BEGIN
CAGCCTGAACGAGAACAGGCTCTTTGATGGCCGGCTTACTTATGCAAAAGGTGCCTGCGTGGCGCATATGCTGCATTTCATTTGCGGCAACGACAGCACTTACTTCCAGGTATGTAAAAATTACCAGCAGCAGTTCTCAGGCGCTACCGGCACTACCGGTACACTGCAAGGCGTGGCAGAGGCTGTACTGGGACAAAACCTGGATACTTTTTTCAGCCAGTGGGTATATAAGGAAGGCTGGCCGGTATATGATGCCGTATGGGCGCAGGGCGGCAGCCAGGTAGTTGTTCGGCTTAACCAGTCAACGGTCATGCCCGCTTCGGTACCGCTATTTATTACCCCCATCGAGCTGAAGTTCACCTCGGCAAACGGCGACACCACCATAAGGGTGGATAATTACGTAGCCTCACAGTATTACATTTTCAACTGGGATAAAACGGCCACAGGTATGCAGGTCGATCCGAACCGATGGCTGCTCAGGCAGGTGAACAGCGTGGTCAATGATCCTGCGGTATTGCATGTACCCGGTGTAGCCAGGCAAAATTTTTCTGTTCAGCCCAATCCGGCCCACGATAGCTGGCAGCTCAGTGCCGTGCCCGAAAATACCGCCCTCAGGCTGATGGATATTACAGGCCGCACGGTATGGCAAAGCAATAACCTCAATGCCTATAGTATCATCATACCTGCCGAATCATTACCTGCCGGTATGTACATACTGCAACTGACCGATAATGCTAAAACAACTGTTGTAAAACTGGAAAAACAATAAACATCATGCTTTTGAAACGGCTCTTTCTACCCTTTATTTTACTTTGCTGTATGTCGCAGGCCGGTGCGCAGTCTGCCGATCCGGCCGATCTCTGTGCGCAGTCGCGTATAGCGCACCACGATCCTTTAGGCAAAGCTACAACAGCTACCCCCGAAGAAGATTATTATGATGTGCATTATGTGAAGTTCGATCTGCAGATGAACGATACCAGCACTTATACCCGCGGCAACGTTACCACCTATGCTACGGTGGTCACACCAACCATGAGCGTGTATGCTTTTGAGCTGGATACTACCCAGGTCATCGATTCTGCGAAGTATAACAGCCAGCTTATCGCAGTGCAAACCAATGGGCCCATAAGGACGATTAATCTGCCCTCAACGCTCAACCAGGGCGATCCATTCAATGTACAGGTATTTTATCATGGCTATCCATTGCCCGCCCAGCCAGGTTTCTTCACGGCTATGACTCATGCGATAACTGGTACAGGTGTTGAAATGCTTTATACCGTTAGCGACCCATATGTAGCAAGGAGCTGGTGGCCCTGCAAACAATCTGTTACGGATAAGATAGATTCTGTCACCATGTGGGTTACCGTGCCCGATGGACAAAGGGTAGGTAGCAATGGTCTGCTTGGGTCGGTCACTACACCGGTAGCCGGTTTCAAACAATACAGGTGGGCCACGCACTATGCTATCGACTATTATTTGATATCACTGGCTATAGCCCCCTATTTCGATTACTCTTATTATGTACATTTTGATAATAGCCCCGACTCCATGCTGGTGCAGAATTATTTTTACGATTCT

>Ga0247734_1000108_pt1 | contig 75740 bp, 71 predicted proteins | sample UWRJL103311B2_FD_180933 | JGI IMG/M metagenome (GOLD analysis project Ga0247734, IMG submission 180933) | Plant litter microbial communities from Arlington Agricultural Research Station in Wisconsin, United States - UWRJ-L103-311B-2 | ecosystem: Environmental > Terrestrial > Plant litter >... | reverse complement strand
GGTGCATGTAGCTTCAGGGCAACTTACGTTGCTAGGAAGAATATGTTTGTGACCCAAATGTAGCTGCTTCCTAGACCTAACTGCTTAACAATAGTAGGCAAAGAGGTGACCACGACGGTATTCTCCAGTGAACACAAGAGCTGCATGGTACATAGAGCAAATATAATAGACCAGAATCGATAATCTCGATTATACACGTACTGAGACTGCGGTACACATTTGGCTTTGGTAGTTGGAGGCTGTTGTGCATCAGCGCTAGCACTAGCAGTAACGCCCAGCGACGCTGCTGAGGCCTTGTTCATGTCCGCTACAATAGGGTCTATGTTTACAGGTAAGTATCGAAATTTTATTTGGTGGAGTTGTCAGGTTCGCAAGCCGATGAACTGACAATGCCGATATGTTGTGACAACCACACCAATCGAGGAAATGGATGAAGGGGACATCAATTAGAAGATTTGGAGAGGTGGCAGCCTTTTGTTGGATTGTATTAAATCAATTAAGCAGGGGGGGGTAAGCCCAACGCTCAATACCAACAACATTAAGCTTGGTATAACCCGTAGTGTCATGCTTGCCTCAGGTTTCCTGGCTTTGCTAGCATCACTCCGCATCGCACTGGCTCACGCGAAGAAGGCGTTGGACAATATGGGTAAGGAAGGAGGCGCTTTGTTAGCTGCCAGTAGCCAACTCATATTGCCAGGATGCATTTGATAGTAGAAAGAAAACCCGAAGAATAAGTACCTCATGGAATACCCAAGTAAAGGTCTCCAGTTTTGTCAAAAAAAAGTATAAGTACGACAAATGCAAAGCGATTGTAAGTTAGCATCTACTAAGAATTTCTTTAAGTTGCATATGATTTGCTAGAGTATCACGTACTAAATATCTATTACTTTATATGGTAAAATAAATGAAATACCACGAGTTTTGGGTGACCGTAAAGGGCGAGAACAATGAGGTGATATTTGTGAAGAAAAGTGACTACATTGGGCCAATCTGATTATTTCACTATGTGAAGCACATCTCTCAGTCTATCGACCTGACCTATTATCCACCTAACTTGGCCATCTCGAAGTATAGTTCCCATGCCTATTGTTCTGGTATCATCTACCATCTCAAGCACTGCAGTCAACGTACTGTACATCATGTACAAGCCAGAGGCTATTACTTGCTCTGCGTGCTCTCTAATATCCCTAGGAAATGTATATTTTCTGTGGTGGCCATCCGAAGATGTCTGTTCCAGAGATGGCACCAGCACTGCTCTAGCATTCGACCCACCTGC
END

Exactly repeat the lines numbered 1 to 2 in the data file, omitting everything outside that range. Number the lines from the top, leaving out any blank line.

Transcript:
CAGCCTGAACGAGAACAGGCTCTTTGATGGCCGGCTTACTTATGCAAAAGGTGCCTGCGTGGCGCATATGCTGCATTTCATTTGCGGCAACGACAGCACTTACTTCCAGGTATGTAAAAATTACCAGCAGCAGTTCTCAGGCGCTACCGGCACTACCGGTACACTGCAAGGCGTGGCAGAGGCTGTACTGGGACAAAACCTGGATACTTTTTTCAGCCAGTGGGTATATAAGGAAGGCTGGCCGGTATATGATGCCGTATGGGCGCAGGGCGGCAGCCAGGTAGTTGTTCGGCTTAACCAGTCAACGGTCATGCCCGCTTCGGTACCGCTATTTATTACCCCCATCGAGCTGAAGTTCACCTCGGCAAACGGCGACACCACCATAAGGGTGGATAATTACGTAGCCTCACAGTATTACATTTTCAACTGGGATAAAACGGCCACAGGTATGCAGGTCGATCCGAACCGATGGCTGCTCAGGCAGGTGAACAGCGTGGTCAATGATCCTGCGGTATTGCATGTACCCGGTGTAGCCAGGCAAAATTTTTCTGTTCAGCCCAATCCGGCCCACGATAGCTGGCAGCTCAGTGCCGTGCCCGAAAATACCGCCCTCAGGCTGATGGATATTACAGGCCGCACGGTATGGCAAAGCAATAACCTCAATGCCTATAGTATCATCATACCTGCCGAATCATTACCTGCCGGTATGTACATACTGCAACTGACCGATAATGCTAAAACAACTGTTGTAAAACTGGAAAAACAATAAACATCATGCTTTTGAAACGGCTCTTTCTACCCTTTATTTTACTTTGCTGTATGTCGCAGGCCGGTGCGCAGTCTGCCGATCCGGCCGATCTCTGTGCGCAGTCGCGTATAGCGCACCACGATCCTTTAGGCAAAGCTACAACAGCTACCCCCGAAGAAGATTATTATGATGTGCATTATGTGAAGTTCGATCTGCAGATGAACGATACCAGCACTTATACCCGCGGCAACGTTACCACCTATGCTACGGTGGTCACACCAACCATGAGCGTGTATGCTTTTGAGCTGGATACTACCCAGGTCATCGATTCTGCGAAGTATAACAGCCAGCTTATCGCAGTGCAAACCAATGGGCCCATAAGGACGATTAATCTGCCCTCAACGCTCAACCAGGGCGATCCATTCAATGTACAGGTATTTTATCATGGCTATCCATTGCCCGCCCAGCCAGGTTTCTTCACGGCTATGACTCATGCGATAACTGGTACAGGTGTTGAAATGCTTTATACCGTTAGCGACCCATATGTAGCAAGGAGCTGGTGGCCCTGCAAACAATCTGTTACGGATAAGATAGATTCTGTCACCATGTGGGTTACCGTGCCCGATGGACAAAGGGTAGGTAGCAATGGTCTGCTTGGGTCGGTCACTACACCGGTAGCCGGTTTCAAACAATACAGGTGGGCCACGCACTATGCTATCGACTATTATTTGATATCACTGGCTATAGCCCCCTATTTCGATTACTCTTATTATGTACATTTTGATAATAGCCCCGACTCCATGCTGGTGCAGAATTATTTTTACGATTCT

>Ga0247734_1000108_pt1 | contig 75740 bp, 71 predicted proteins | sample UWRJL103311B2_FD_180933 | JGI IMG/M metagenome (GOLD analysis project Ga0247734, IMG submission 180933) | Plant litter microbial communities from Arlington Agricultural Research Station in Wisconsin, United States - UWRJ-L103-311B-2 | ecosystem: Environmental > Terrestrial > Plant litter >... | reverse complement strand